“Red Flags and Parades” is a fitting title for an episode that exposed a multitude of the gleaming red flags adorning John Meehan. Episode 2 of Dirty John was written by Evan Wright and once again directed by Jeffrey Reiner.
Since one of the most important motifs this week is the enigmatic red flag (for Debra anyways, who can’t seem to see them even when they’re waved in her face, but more on why that is later), I thought I would list some of the biggest ones of the episode…
Previously on The Gifted, Reed’s powers manifested and quickly got out of control. He, Lauren, and Caitlin, desperate for answers, sought out the scientist from Reed’s childhood, Madeline Risman, for answers. Risman claims that if Reed is treated with a permanent fix, he’ll die. Lauren is horrified when she gets more details from Madeline’s assistant, Noah, that she aims to create a “cure” for the X-gene.
The Inner Circle infiltrated the bank that had been their target for months and everything went according to plan, until the end when a vindictive Rebecca took out her anger on every civilian inside and slaughtered over 30 people. Lorna was faced with the difficult decision of taking Dawn somewhere safe to keep her out of the line of fire, much to the chagrin of Marcos who wasn’t happy with having her taken from him once again.
After Rebecca’s actions, she goes on the run but the Inner Circle is able to track her down and bring her back into captivity.
This week, the gang pursues their passions, Angie with her love of death metal music and desire to learn guitar, and Will with his urgency to rediscover what made him love weather and chasing storms. Plus Douglas gets another chance with Big Red and Poppy tries to find love with a musician!
This week’s episode was written by Lamar Woods and directed by Josh Greenbaum.
This is a great episode for fans of Angie and Will, both if you ship them romantically or just as friends. Leighton and Taran get to have so much fun and in turn, I had just as much fun watching them.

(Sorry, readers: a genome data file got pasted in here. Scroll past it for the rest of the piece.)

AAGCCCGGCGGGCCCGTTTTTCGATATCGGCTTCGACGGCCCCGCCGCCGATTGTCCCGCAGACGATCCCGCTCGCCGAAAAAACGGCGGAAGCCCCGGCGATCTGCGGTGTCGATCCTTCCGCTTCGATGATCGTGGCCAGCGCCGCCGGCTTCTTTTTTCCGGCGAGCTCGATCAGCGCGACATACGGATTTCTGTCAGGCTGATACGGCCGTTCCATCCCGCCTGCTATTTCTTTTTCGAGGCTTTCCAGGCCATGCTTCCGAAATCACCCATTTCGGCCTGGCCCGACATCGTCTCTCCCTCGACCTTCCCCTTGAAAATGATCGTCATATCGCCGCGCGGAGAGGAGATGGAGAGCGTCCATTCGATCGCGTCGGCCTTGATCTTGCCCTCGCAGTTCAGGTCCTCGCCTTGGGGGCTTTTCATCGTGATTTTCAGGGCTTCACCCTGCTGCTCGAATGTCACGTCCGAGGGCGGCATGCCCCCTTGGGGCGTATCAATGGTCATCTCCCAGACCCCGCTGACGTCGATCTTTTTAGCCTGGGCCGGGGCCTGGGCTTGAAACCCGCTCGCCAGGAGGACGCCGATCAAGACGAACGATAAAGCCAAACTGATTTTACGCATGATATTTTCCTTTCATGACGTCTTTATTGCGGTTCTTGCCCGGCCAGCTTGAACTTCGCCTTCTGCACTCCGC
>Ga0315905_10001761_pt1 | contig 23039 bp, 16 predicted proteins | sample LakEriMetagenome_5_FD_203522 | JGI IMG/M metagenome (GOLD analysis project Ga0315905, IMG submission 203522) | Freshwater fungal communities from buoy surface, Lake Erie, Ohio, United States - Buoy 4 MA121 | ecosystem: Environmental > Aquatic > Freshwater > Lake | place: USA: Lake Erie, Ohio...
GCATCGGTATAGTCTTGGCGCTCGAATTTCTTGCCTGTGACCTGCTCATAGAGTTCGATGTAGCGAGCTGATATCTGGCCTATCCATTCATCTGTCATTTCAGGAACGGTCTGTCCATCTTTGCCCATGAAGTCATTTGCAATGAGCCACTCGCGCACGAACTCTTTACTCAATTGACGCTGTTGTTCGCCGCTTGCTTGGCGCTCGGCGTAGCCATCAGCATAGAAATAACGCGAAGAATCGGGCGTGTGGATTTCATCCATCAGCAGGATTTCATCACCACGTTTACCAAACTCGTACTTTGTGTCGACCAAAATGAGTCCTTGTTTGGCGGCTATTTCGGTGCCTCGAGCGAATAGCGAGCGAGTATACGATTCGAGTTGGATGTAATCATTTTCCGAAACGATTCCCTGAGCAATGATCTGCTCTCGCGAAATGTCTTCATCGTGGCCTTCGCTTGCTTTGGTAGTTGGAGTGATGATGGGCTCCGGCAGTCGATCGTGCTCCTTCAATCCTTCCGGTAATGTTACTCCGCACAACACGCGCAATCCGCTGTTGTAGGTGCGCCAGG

Tonight’s episode sees Nolan coming head-to-head against his former mentor after he becomes a fugitive and Lucy gets to learn a few street cop tricks to get inside the mind of a criminal from her TO. Plus, Lopez and West have to deal with a tricky shooting case that may not be as easily solved as it looks.
“The Hawke” was written by Fredrick Kotto and directed by Timothy Busfield.
The primary focus of this episode is on Jeremy Hawke (Shawn Christian), Nolan and Bradford’s former training officer. Well, Nolan in the classroom, as Hawke was one of his teachers and a mentor, and Bradford out on the field. Over the years, Nolan has kept in touch with Hawke, nurturing a friendship with him that generally consists of beers and platitudes about their lives.
When I first say the episode was going to be titled “the dreaM” my thoughts were about Lauren and Andy. Yes, there shared connection is mentioned briefly but really, the dreaM, is about Lorna. The episode begins with a hazy dreamscape that turns out to be a flashback, of her early days with Marcos and sets the tone for the episode ahead, which is all about Lorna’s journey from then until now.
“As Long as it Takes”, a fitting title for an episode about persistence. Max is willing to take his chances with experimental clinical trials no matter the wait period, he’s also willing to stay up all night to ensure his patient gets the 3 passed PT tests she needs, and in a less positive example, Lauren is still struggling with her pills – leaving Casey to pick up her slack and fix her mistakes.
Max, Georgia, and Helen are meeting together to discuss Max’s decision to undergo an experimental clinical trial for precision targeted therapy. Helen is still trying to push for chemo and radiation treatments, as they’re proven to work, but Max doesn’t want that. He feels as if he’ll lose his mind to the brutal side effects.
Bravo is trying their hand at the scripted drama department again. This time they’re bringing us Dirty John, a series based off of a podcast of the same name about the criminal life and exploits of John Meehan. Connie Britton stars as Debra Newell and Eric Bana as the eponymous John Meehan.
The first episode is directed by Jeffrey Reiner, whose previous directing credits include critically acclaimed shows like The Affair and Fargo. Alexandra Cunningham, who wrote more episodes of Desperate Housewives than any other writer for the show, is credited with writing this first episode.